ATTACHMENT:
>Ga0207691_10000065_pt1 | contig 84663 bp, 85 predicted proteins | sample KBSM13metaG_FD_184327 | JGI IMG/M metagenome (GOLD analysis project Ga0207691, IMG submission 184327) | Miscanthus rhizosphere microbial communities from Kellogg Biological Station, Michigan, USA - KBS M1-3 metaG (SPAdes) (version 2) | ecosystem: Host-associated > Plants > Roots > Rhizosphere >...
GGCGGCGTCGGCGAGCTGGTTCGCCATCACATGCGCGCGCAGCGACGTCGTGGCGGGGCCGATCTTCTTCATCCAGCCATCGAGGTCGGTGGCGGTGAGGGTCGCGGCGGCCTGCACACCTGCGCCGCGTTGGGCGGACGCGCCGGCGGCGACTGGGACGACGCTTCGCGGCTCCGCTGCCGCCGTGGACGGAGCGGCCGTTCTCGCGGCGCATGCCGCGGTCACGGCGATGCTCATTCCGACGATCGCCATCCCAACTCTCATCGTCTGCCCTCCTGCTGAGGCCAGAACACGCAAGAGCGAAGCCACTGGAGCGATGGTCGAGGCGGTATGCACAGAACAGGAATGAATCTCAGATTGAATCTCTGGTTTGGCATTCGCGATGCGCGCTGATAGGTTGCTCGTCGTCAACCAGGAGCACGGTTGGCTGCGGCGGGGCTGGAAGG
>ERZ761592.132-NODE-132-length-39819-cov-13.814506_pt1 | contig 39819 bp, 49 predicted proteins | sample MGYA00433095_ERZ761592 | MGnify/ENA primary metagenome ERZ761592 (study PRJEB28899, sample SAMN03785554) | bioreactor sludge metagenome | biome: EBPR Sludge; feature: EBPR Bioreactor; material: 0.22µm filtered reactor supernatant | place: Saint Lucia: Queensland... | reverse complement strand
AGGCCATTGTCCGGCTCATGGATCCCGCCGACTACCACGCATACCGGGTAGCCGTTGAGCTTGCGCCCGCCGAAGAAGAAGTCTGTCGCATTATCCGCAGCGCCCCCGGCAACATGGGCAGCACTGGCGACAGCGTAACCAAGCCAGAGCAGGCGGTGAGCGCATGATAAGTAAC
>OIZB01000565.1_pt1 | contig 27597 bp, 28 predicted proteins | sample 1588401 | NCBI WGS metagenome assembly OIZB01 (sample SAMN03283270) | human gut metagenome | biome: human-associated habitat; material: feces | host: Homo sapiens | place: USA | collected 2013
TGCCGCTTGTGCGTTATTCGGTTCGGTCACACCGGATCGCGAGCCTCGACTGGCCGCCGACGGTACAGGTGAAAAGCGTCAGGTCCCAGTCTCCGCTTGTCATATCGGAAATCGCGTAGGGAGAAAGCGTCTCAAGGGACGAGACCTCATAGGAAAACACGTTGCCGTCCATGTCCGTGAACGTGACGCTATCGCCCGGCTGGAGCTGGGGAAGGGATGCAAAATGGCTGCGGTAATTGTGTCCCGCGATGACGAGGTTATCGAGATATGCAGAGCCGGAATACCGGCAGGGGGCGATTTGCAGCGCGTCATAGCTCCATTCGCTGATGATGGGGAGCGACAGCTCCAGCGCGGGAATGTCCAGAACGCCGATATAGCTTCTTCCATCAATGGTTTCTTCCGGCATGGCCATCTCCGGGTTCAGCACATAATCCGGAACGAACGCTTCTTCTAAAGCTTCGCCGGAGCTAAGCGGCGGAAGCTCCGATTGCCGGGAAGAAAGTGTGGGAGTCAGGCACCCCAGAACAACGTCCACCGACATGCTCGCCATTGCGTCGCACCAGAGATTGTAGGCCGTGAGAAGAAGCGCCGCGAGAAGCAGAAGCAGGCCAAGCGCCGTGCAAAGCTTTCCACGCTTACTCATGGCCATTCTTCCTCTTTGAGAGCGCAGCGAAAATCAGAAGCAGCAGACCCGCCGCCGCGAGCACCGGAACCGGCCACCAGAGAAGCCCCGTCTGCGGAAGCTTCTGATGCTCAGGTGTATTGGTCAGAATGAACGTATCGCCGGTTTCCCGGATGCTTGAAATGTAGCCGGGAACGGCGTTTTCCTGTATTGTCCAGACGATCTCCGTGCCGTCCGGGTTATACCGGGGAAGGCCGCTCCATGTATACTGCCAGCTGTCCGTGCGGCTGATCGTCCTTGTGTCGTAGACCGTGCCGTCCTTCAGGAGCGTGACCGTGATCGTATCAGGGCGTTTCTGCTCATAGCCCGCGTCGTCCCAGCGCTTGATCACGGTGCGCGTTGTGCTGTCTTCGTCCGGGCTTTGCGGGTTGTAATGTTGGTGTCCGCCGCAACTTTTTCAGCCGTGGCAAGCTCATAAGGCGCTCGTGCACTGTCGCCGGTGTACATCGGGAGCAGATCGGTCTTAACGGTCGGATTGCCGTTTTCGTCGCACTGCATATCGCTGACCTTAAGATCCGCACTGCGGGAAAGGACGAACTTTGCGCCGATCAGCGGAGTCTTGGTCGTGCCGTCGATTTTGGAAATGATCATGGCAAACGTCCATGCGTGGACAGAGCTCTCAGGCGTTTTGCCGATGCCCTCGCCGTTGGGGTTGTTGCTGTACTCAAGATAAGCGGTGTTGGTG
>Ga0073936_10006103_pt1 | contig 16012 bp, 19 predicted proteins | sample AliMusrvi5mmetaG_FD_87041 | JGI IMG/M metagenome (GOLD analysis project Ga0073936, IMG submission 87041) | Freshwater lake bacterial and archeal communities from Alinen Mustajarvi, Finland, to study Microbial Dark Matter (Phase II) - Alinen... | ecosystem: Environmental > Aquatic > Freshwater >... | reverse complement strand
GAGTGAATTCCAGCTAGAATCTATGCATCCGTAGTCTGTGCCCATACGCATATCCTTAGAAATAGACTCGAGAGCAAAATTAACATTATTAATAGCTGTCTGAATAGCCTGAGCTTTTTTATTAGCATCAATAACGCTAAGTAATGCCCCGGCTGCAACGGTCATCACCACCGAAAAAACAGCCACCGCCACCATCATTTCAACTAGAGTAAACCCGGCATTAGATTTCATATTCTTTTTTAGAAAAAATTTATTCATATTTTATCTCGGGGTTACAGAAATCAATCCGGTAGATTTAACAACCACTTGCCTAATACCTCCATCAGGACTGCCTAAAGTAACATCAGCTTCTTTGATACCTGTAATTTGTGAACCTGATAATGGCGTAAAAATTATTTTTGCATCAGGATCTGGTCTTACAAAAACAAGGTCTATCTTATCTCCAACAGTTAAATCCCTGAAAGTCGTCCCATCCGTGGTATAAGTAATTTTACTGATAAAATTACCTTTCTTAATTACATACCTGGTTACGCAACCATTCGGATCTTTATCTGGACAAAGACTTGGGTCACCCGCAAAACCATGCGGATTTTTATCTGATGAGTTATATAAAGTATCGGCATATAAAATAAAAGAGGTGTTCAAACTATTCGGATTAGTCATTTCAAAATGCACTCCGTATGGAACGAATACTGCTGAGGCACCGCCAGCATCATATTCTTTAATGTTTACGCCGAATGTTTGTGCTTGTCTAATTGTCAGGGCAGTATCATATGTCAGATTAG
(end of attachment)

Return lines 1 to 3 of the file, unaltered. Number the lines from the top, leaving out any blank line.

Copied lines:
>Ga0207691_10000065_pt1 | contig 84663 bp, 85 predicted proteins | sample KBSM13metaG_FD_184327 | JGI IMG/M metagenome (GOLD analysis project Ga0207691, IMG submission 184327) | Miscanthus rhizosphere microbial communities from Kellogg Biological Station, Michigan, USA - KBS M1-3 metaG (SPAdes) (version 2) | ecosystem: Host-associated > Plants > Roots > Rhizosphere >...
GGCGGCGTCGGCGAGCTGGTTCGCCATCACATGCGCGCGCAGCGACGTCGTGGCGGGGCCGATCTTCTTCATCCAGCCATCGAGGTCGGTGGCGGTGAGGGTCGCGGCGGCCTGCACACCTGCGCCGCGTTGGGCGGACGCGCCGGCGGCGACTGGGACGACGCTTCGCGGCTCCGCTGCCGCCGTGGACGGAGCGGCCGTTCTCGCGGCGCATGCCGCGGTCACGGCGATGCTCATTCCGACGATCGCCATCCCAACTCTCATCGTCTGCCCTCCTGCTGAGGCCAGAACACGCAAGAGCGAAGCCACTGGAGCGATGGTCGAGGCGGTATGCACAGAACAGGAATGAATCTCAGATTGAATCTCTGGTTTGGCATTCGCGATGCGCGCTGATAGGTTGCTCGTCGTCAACCAGGAGCACGGTTGGCTGCGGCGGGGCTGGAAGG
>ERZ761592.132-NODE-132-length-39819-cov-13.814506_pt1 | contig 39819 bp, 49 predicted proteins | sample MGYA00433095_ERZ761592 | MGnify/ENA primary metagenome ERZ761592 (study PRJEB28899, sample SAMN03785554) | bioreactor sludge metagenome | biome: EBPR Sludge; feature: EBPR Bioreactor; material: 0.22µm filtered reactor supernatant | place: Saint Lucia: Queensland... | reverse complement strand